It feels like it’s been a decade since Throne of Eldraine had our brewer hearts all aflame, but finally the new set Theros Beyond Death is upon us. If you’re anything like me, you’ve had your eyes peeled for powerful cards and cool interactions and have been trying to figure out what improvements can be made to the Standard decks we already know and love (or hate.)
Slaughter-Priest of Mogis is the perfect partner for Priest of Forgotten Gods. You can tell just by looking at them that there will be sparks when these two meet – the chemistry is undeniable. With a single tap from Priest of Forgotten Gods, Slaughter-Priest of Mogis becomes a 6/2. And with the two mana you generate, you can activate Slaughter-Priest of Mogis to give it first strike?! Sign me up.
Slaughter-Priest of Mogis is an easy addition to the existing Rakdos Aristocrats deck. In addition to being a match made in heaven (or hell) for Priest of Forgotten Gods, it also pairs nicely with the Cauldron Familiar and Witch’s Oven combo that’s been popping up all over Standard, as well as staples like Mayhem Devil, Midnight Reaper and even Cavalier of Night.
While White Weenie isn’t currently considered a top tier Standard strategy, the new additions from Theros Beyond Death might just change that. Cards like Reverent Hoplite, Banishing Light and Daxos, Blessed by the Sun are sure to make an impact, but the card that gives the deck the biggest boost is Taranika, Akroan Veteran. A three mana 3/3 with vigilance is already nice value, but it’s her ability to turn early one-drops into indestructible 4/4’s that has me excited. Pair that effect with cards like Venerated Loxodon and Unbreakable Formation, and you can race with the best of them. I can’t wait to target a Healers Hawk with this – attacking for upwards of seven on turn four, with four power of that having flying and vigilance, seems like my kind of nonsense.
The excitement was palpable as Gray Merchant of Asphodal was previewed, with many harkening back to the glory days of Mono-Black Devotion decks. While I don’t quite expect that power level for Gary (with Thoughtseize, Pack Rat and Underworld Connections notably absent), I do see a niche that he would be happy to fill.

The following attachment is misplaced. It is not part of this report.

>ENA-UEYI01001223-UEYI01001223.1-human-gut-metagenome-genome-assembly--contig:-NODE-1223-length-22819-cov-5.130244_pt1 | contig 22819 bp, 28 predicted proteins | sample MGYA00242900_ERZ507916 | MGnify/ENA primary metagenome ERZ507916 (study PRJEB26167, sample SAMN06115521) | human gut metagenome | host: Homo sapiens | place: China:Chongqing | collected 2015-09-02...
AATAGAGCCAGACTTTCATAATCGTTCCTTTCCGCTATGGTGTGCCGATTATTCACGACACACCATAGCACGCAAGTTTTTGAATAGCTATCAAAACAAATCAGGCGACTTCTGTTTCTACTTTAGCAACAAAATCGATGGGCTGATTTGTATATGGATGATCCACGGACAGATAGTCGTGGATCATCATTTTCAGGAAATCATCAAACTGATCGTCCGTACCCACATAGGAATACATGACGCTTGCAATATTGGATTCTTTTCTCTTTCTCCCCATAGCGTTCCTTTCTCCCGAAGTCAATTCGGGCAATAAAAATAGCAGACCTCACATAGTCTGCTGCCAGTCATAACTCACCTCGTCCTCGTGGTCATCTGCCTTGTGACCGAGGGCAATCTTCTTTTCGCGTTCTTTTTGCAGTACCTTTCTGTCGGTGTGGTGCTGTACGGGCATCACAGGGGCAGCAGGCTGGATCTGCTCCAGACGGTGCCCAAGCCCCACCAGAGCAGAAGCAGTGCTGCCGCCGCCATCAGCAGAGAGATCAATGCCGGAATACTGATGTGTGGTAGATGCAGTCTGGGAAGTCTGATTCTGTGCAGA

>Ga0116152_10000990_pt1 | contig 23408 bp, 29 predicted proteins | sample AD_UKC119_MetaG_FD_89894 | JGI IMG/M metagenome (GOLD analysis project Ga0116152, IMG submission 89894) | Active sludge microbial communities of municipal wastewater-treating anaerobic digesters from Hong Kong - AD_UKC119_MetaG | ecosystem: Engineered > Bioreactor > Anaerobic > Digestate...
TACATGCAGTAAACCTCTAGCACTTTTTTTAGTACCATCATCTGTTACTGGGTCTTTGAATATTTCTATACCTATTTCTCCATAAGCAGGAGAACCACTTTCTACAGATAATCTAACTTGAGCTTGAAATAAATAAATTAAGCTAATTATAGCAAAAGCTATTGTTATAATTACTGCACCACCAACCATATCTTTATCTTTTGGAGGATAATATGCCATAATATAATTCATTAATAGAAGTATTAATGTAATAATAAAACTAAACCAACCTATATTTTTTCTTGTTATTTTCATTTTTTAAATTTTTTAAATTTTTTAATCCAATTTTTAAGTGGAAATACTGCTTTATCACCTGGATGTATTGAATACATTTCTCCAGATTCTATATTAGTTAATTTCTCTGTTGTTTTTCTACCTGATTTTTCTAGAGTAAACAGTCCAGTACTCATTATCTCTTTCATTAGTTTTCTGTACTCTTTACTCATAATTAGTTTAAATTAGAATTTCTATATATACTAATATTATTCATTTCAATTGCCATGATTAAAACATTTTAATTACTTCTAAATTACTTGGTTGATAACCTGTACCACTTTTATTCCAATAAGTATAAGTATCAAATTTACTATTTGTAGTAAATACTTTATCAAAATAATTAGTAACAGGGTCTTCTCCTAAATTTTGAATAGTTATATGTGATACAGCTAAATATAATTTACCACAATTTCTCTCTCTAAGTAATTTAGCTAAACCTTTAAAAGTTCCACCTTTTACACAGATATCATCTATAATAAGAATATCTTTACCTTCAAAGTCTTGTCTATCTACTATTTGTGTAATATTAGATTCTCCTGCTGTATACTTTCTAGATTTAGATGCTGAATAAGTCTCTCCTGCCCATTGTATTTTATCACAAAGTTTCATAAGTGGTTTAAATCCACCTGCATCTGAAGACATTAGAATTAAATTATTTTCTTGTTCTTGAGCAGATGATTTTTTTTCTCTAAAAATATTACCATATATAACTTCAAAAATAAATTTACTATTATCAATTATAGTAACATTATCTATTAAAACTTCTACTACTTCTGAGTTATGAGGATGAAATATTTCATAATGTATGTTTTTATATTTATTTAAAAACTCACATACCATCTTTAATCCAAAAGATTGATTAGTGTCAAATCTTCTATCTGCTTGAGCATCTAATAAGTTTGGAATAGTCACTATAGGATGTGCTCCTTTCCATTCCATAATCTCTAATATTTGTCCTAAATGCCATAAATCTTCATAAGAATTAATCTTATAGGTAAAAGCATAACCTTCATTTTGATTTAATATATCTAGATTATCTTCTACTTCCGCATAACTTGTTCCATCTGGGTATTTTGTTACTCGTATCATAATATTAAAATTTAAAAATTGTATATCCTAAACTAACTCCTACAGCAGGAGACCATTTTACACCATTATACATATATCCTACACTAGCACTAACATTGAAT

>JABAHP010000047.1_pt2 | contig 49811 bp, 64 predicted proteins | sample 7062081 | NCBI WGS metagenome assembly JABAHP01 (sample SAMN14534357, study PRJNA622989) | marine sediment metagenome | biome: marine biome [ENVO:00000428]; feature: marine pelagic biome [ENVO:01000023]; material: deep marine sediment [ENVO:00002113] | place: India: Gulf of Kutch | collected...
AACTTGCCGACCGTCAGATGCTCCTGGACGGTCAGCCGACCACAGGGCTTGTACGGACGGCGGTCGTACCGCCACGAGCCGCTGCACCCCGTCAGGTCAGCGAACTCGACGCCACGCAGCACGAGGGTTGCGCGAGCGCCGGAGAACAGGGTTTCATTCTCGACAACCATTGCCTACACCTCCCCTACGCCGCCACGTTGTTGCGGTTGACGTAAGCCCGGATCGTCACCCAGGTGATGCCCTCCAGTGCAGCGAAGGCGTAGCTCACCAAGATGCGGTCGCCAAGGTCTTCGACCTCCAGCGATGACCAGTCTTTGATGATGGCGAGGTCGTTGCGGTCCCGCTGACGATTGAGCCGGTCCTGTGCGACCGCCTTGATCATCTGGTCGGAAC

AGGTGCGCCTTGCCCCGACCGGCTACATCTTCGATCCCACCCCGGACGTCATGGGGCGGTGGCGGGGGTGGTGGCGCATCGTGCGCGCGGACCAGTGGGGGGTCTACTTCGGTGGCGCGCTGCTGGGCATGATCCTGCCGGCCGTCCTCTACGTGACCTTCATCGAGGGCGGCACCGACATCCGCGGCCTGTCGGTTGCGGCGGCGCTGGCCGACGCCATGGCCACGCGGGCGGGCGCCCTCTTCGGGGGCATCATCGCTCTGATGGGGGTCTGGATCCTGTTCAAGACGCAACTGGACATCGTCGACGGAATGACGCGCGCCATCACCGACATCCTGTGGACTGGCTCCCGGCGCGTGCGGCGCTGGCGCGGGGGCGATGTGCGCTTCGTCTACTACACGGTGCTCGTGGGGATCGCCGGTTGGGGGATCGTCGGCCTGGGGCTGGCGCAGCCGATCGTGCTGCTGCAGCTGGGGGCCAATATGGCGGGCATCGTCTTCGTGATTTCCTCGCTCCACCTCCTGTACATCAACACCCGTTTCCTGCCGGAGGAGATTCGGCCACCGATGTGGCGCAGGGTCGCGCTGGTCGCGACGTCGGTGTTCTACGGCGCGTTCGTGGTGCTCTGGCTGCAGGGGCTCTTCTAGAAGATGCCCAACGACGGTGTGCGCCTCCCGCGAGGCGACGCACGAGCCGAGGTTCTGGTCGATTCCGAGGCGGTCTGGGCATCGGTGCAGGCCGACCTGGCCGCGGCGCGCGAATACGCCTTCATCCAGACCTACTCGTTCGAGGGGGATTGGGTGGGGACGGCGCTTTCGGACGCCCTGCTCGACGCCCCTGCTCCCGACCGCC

Mono-Black decks featuring cards like Gutterbones, Knight of the Ebon Legion, Yarok’s Fenlurker and Rankle, Master of Pranks have seen a slight uptick in the past two months, but they can often fall short of the damage needed to close out a game as opponents stabilize and clog up the board. Here enters Gray Merchant of Asphodel, just the right envoy to take advantage of your… er, devotion. Gary is perched as precariously as the coins on his shoulders at the top of your deck’s curve, waiting to drain the last three to six points of your opponent’s life total.
If you had told me at the beginning of spoiler season that we were combining Azusa, Lost but Seeking and Prismatic Omen into one card — and that this card would cost only three mana and come with four mana — I would have laughed at the absurdity of the idea.
But here we are.
Not only does Dryad of the Ilysian Grove help you ramp to your top-end, it also lets you cast spells of any color. This is as an easy addition to Simic Ramp strategies, and it also means we’re likely to see those decks branch out into third or even fourth colors. Players will no longer have to worry about the poor mana-bases that have been plaguing Standard since rotation. Between this card, Gilded Goose and Paradise Druid, they’ll have all the fixing they need! (Well, green players will, at least.)
In a Standard format full of midrange decks, Gruul Aggro has proven that it has the combination of raw power and the ability to grind needed to become a Standard mainstay. For only three mana, Klothys, God of Destiny is anything but a grueling addition (see what I did there) to these aggressive strategies.
While you’re unlikely to be exiling a land with her second ability, simply dealing two damage to your opponent’s face and gaining two life each turn can be enough to swing a race into your favor. All it takes is curving a Zhur-Taa Goblin into a Gruul Spellbreaker into an Embercleave (or really, almost any three spells from your deck) and you’re swinging with an indestructible 4/5 for three. It seems like Klothys is destined to be included in this deck.
5. Nessian Boar